Hearing from an unlikely source

 

ALAN THOMPSON

acthompson09@ole.augie.edu

 

Hearing from an unlikely audience

A good handshake says hello, but one hand can say “thank you.”

43-year-old Augustana dining services cashier Angela Glann can’t hear students while she swipes their IDs, but she notices when they sign their thanks, bringing their flattened palm from their chin toward her.

Senior Amanda Meyer appreciates Angela’s presence.

“I’m honestly excited when she’s there to swipe my card,” Meyer said. “She’s just always got a very calming demeanor and she’s very hardworking.”

Glann started working in 2011 in the dish room but moved to cashier in September. She misses her five deaf friends in the dish room.

“Most of the deaf people work in the dish room, so we would eat and chat when I worked there,” Glann said. “Now I cashier, so I don’t get much of a break and I don’t get a chance to socialize with them as much—I’m just kind of over here by myself.”

She often jokes around with her 18-year-old son, Jeremy Glann, who works in the dish room. She’ll sign “What’s up?” or “How’s work?” when she sees him across the room.

One day, Jeremy sent Angela a surprising text: “One of my friend’s moving in with us.”

Angela said no, but Jeremy said that his friend’s stuff was already moved in.

“I pretty much fooled her all day long,” Jeremy said. “Toward the end of work, I told her that it wasn’t true. We pick on each other all the time. She loves to mess around.”

Angela’s youthfulness didn’t end in 1988 when she graduated from North High School in Sioux City, Iowa. She still hangs with friends, but wishes she were younger.

“I’m 43—or 34. You can flip those around,” Glann said. “I always stand at the cashier and see all these young students come through, and then I miss being young.”

Angela’s best friend, Dianna Beverly, works in the dish room. They met before kindergarten, and she thinks of Angela like a sister. After years shared over SkipBo and Phase 10, Diana knows Angela well.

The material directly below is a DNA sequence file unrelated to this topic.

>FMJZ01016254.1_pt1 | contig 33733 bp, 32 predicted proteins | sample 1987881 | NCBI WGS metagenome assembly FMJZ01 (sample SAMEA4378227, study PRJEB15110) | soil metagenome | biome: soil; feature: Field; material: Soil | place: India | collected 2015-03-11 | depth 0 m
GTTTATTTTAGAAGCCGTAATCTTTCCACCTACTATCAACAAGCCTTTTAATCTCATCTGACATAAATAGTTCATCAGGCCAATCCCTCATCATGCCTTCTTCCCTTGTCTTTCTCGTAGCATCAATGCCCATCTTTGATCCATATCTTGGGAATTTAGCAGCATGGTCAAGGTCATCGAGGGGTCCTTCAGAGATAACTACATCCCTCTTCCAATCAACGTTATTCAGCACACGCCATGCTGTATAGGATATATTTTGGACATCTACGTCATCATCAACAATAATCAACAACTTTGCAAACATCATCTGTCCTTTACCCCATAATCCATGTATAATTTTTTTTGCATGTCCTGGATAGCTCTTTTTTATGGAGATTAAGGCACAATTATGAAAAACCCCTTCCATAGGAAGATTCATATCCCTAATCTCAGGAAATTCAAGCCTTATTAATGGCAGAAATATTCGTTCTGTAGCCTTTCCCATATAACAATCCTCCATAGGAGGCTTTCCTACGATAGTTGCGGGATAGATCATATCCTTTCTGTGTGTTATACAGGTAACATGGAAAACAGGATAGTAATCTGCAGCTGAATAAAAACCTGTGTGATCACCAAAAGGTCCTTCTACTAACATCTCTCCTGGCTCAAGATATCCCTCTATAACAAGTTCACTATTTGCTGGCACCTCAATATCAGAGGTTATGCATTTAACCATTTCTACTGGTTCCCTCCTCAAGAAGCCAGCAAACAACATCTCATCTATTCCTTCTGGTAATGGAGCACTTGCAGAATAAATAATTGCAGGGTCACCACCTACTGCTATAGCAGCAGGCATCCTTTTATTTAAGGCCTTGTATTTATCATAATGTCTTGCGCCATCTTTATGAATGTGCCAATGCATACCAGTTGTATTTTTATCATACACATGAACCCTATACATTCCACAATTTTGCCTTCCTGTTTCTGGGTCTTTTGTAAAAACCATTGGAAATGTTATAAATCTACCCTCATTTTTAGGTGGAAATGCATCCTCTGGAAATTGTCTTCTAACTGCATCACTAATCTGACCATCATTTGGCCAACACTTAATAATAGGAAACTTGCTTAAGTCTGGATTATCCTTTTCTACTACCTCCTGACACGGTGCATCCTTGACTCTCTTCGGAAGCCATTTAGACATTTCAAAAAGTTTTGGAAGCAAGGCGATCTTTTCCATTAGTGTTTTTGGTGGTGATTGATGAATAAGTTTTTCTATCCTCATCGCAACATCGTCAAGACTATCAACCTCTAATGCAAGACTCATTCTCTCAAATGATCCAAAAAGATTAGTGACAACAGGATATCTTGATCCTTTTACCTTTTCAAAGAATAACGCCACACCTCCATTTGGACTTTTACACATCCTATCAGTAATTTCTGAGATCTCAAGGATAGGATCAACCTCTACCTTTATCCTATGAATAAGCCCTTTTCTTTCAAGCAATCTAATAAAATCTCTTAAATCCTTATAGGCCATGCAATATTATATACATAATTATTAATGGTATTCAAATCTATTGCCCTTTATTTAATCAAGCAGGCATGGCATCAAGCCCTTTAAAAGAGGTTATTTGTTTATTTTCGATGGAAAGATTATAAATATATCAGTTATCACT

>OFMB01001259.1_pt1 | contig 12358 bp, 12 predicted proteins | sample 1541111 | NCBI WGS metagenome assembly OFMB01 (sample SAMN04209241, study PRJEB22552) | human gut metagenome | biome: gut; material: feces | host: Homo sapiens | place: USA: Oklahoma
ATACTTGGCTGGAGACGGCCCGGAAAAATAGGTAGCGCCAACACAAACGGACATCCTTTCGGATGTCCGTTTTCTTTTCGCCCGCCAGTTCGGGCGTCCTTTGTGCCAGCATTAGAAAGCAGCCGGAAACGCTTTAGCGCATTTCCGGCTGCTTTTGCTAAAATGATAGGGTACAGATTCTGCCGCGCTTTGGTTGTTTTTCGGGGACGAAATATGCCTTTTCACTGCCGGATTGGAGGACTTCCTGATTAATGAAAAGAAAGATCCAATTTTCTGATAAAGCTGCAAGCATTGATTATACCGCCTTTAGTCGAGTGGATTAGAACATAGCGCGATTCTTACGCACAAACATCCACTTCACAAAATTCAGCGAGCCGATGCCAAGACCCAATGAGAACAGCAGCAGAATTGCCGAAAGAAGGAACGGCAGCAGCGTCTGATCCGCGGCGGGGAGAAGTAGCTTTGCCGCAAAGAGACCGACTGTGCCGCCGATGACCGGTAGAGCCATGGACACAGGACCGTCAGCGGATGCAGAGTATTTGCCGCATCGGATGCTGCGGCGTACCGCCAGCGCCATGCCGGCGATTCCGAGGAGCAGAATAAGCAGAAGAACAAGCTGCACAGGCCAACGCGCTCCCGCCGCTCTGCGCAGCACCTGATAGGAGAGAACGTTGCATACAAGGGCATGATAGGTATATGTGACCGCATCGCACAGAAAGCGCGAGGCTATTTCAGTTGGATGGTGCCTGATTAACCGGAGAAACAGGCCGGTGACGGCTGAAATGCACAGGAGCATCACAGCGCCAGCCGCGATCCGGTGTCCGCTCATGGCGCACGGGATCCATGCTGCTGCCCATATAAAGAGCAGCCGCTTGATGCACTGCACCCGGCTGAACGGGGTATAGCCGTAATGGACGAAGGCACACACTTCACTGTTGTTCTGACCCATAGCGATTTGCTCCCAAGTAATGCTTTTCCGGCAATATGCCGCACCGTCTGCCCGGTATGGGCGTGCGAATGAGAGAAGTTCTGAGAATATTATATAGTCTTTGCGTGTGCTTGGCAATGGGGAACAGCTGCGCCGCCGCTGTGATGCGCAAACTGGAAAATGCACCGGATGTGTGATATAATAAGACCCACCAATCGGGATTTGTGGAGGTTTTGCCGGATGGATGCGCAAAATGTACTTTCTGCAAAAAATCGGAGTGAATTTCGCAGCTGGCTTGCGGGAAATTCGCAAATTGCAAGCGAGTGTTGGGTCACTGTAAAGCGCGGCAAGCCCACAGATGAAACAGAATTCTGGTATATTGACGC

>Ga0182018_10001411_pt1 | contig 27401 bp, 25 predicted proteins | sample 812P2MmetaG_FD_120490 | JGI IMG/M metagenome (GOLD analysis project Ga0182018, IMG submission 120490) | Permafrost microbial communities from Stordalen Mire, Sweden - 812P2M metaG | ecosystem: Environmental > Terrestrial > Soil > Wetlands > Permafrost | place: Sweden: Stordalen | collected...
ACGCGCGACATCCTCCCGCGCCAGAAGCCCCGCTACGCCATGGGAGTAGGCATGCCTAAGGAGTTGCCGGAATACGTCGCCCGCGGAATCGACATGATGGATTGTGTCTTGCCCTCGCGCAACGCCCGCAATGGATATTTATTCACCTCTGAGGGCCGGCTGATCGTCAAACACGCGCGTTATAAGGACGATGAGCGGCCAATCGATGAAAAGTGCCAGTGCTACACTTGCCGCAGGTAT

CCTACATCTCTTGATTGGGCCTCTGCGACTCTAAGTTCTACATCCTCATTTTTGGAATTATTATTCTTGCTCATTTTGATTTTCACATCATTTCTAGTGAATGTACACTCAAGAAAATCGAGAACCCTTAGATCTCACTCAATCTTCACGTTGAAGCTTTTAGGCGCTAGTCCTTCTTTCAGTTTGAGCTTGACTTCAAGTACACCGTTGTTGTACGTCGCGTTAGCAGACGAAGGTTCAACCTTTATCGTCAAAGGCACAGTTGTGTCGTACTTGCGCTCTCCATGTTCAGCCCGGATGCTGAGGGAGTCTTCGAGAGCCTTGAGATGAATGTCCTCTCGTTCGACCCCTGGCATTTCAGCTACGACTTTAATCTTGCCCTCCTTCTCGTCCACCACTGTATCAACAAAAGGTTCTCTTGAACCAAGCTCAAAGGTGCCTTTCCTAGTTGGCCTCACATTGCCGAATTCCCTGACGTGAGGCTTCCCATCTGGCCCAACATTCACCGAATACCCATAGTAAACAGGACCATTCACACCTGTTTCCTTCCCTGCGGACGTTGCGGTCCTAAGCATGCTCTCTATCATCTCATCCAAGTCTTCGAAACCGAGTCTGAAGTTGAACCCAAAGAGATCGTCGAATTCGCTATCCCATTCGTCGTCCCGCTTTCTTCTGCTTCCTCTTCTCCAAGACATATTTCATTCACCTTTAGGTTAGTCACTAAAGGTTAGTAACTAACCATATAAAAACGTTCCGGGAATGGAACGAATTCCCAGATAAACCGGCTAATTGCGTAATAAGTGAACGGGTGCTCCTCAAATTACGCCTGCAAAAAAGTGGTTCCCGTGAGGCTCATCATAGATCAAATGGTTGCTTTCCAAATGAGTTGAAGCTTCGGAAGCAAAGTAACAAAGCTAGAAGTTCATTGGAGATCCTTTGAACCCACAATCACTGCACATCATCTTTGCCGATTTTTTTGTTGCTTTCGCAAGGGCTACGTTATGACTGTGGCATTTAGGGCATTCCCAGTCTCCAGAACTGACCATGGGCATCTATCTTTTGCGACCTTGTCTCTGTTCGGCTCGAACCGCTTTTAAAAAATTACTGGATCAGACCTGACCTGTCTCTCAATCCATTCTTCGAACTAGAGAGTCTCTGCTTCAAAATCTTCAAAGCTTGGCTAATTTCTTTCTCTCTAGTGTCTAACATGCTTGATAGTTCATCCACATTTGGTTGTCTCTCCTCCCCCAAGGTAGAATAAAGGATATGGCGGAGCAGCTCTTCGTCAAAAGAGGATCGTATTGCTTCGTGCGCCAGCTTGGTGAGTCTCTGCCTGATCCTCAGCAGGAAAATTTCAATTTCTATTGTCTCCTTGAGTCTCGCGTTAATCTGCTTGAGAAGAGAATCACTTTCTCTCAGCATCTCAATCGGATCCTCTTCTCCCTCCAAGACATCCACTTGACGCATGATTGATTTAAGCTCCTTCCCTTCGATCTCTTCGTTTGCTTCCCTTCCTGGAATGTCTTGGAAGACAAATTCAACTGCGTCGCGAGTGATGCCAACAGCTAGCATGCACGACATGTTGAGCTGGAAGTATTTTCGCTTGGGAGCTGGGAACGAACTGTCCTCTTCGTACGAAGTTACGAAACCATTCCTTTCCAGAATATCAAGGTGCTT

“She’s a very sweet person and is understanding,” Beverly said. “She’s patient, works hard and is funny. We still hang out a lot and likes to cook, party and go out of town.”

Meyer, a Spanish education major, thinks that Sign Language adds to the Augustana culture.

“I think it’s neat that Augie students are able to be exposed to Sign Language,” Meyer said. “I’m glad Augie is able to employ people that can speak different languages.”

Some of Jeremy’s friends have learned sign language because they want to speak to Angela, too. It’s her easygoing attitude that’s so loveable, according to Jeremy.

“All my friends love her,” Jeremy said. “Sometimes they act like they’re going to fake-box, and my mom will pretend that she’s going to box, too.”

Jeremy is most proud of his mom’s mental strength, though.

“She’s strong, brave and takes risks,” Jeremy said. “She raised me by herself for pretty much my whole life.”

Fellow cashier Wendy Quintana will make hand gestures to communicate with Angela, but when they share a break, they take to paper—or napkin—to talk.

“When we just want to chat, we write notes to each other,” Quintana said. “We just get a little piece of paper, or a napkin—whatever’s around—and write back and forth.”

After working with Angela, Quintana considers her a good friend and enjoys work more when it’s with Angela.

“I like it better when she’s here,” Quintana said.

When Angela isn’t working, she’s camping, sledding or tubing at Great Bear or traveling. Otherwise, she likes to spend time online, not unlike the college kids that pass through her line.

“I like to sit on Facebook and the Internet,” Glann said. “I like to see what’s going on in the world.”

After almost three years working for Augustana dining services, Angela hopes to stay.

“I feel comfortable here because I know there are deaf people here [and] a few interpreters around here, too,” Glann said.

But she’s comfortable with anyone and sees being deaf as a positive.

“I think it’s a strength,” Glann said. “I’m just the same as anybody else. I function just as anybody else. I feel the same as everybody else. The only difference is I can’t hear.”